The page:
From full glacial to current interglacial conditions: a high-resolution record of sea ice variability in Fram Strait

Juliane.Mueller [ at ]


Arctic Ocean sea ice cover is a crucial element within the global climate system. Reconstructions of its spatial and temporal variability in the geological past provide important information on oceanic-atmospheric feedback mechanisms and further support the assessment of natural (vs. anthropogenic-induced) climate change. The Fram Strait - the only deep-water passage connecting the Arctic and the Atlantic Ocean - is an ideal target area for palaeo sea ice studies since changes in the export of Arctic sea ice into the Atlantic may be recorded and effectively preserved within Fram Strait sediments. Here we present a continuous and high-resolution sea ice record obtained from a sediment core from the western continental margin of Svalbard that experienced exceptional high sedimentation rates (20 - 100 cm/ka) throughout the past 30 ka BP. The reconstruction of sea ice conditions is based upon organic geochemical analyses focussing on the sea ice biomarker IP25 (Belt & Müller, 2013) and - for a comprehensive and more detailed evaluation of the sea surface conditions - phytoplankton derived biomarkers (following Müller et al., 2011, 2012). The late glacial period (30 ka - 20 ka BP), is characterised by recurrent advances and retreats of sea ice at the core site. In contrast to the widely acknowledged notion of a continuous advection of warm Atlantic water along the eastern corridor of the Nordic Seas, we attribute these sea ice fluctuations to rather pulse-like North Atlantic water intrusions during this critical time interval for Northern Hemisphere Ice Sheet growth. Permanent sea ice cover dominated only at the end of the Last Glacial Maximum and became abruptly reduced at 18 ka BP - just prior (or contributing) to the weakening of the Atlantic Meridional Overturning Circulation during Heinrich Event 1 (McManus et al., 2004). A second and short-lived maximum in sea ice coverage prevails during the Younger Dryas until the onset of the Holocene when sea ice became significantly reduced and sea surface temperatures increased. In line with the decreasing insolation, a continuous expansion of sea ice cover is observed throughout the Mid to Late Holocene that finally culminates in Neoglacial sea ice fluctuations coincident with glacier growth phases on Svalbard (Svendsen & Mangerud, 1997). Essencial bibliography Belt, S.T., Müller, J., 2013. The Arctic sea ice biomarker IP25: a review of current understanding, recommendations for future research and applications in palaeo sea ice reconstructions. Quaternary Science Reviews, 79, 9-25. McManus, J.F., Francois, R., Gherardi, J.M., Keigwin, L.D., Brown-Leger, S., 2004. Collapse and rapid resumption of Atlantic meridional circulation linked to deglacial climate changes. Nature, 428, (6985), 834-837. Müller, J., Wagner, A., Fahl, K., Stein, R., Prange, M., Lohmann, G., 2011. Towards quantitative sea ice reconstructions in the northern North Atlantic: A combined biomarker and numerical modelling approach. Earth and Planetary Science Letters, 306, (3–4), 137-148. Müller, J., Werner, K., Stein, R., Fahl, K., Moros, M., Jansen, E., 2012. Holocene cooling culminates in sea ice oscillations in Fram Strait. Quaternary Science Reviews, 47, 1-14. Svendsen, J.I., Mangerud, J., 1997. Holocene glacial and climatic variations on Spitsbergen, Svalbard. The Holocene, 7, 45-57.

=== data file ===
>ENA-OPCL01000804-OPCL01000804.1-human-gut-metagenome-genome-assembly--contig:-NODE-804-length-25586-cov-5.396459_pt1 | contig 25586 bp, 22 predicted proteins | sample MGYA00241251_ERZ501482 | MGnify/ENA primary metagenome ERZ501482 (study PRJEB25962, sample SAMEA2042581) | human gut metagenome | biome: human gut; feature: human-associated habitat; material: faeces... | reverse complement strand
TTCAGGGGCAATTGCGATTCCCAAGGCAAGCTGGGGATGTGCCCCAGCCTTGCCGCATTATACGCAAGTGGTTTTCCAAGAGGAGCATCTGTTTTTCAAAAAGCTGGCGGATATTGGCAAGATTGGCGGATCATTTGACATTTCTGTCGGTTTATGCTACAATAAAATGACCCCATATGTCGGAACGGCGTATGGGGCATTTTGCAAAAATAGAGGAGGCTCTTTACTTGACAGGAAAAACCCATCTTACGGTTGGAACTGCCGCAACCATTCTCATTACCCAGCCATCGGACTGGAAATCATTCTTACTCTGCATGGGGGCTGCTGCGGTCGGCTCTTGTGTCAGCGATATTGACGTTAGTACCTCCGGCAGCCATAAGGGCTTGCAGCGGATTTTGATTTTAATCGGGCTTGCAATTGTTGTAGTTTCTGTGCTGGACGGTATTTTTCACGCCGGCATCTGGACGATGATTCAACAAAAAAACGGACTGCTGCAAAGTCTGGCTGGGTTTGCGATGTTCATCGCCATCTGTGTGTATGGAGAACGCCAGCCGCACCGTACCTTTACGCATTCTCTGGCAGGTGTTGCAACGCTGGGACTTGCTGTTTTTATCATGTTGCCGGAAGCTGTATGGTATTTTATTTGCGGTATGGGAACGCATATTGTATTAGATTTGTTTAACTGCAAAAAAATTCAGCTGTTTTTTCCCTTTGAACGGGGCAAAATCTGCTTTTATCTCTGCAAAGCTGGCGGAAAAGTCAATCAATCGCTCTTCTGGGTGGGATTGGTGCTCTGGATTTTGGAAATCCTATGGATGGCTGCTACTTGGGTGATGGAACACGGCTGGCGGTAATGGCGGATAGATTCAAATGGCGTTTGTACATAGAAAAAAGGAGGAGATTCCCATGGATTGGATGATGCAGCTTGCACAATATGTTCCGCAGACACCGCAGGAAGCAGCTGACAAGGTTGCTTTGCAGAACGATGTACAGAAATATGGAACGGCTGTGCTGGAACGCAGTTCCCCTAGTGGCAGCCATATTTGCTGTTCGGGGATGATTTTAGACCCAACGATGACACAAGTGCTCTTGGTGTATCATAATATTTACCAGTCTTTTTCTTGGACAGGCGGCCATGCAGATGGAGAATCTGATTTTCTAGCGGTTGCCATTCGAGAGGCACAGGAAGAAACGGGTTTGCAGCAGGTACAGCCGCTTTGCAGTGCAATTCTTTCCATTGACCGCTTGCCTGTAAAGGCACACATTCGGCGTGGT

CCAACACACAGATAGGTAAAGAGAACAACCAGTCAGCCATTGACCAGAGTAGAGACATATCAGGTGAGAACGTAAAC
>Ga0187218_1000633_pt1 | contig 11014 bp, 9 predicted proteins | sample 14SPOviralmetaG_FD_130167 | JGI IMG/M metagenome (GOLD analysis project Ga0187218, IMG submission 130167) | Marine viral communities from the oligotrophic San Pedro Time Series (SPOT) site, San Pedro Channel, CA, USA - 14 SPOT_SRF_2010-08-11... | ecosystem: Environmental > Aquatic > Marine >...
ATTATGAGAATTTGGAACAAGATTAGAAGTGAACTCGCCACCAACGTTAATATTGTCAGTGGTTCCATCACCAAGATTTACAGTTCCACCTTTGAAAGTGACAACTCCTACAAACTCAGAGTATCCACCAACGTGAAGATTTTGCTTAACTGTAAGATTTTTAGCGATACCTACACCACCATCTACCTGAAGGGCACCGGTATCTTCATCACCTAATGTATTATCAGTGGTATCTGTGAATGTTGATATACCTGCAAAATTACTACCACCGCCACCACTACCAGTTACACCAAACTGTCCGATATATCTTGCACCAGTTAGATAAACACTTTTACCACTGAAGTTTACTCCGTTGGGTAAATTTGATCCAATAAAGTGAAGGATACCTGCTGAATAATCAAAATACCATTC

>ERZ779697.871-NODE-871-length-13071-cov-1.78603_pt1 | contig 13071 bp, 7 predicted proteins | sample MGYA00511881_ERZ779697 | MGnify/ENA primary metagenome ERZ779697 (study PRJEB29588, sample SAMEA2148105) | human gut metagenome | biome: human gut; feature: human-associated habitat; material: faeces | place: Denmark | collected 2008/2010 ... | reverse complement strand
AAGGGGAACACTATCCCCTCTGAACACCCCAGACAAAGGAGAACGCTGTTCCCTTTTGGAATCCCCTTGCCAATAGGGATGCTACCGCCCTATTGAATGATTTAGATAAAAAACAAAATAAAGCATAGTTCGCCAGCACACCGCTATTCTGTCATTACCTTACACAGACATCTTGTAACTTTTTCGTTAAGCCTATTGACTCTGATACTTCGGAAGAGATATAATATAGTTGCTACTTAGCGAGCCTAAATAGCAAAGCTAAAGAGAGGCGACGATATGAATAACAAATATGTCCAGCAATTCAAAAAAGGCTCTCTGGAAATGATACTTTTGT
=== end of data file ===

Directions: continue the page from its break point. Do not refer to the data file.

Item Type
Conference (Talk)
Primary Division
Primary Topic
Publication Status
Event Details
PAST Gateways 2nd Conference, 19 May 2014 - 23 May 2014, Trieste, Italy.
Eprint ID
Cite as
Müller, J. and Stein, R. (2014): From full glacial to current interglacial conditions: a high-resolution record of sea ice variability in Fram Strait , PAST Gateways 2nd Conference, Trieste, Italy, 19 May 2014 - 23 May 2014 .

Add to AnyAdd to TwitterAdd to FacebookAdd to LinkedinAdd to PinterestAdd to Email

Geographical region

Research Platforms


Edit Item Edit Item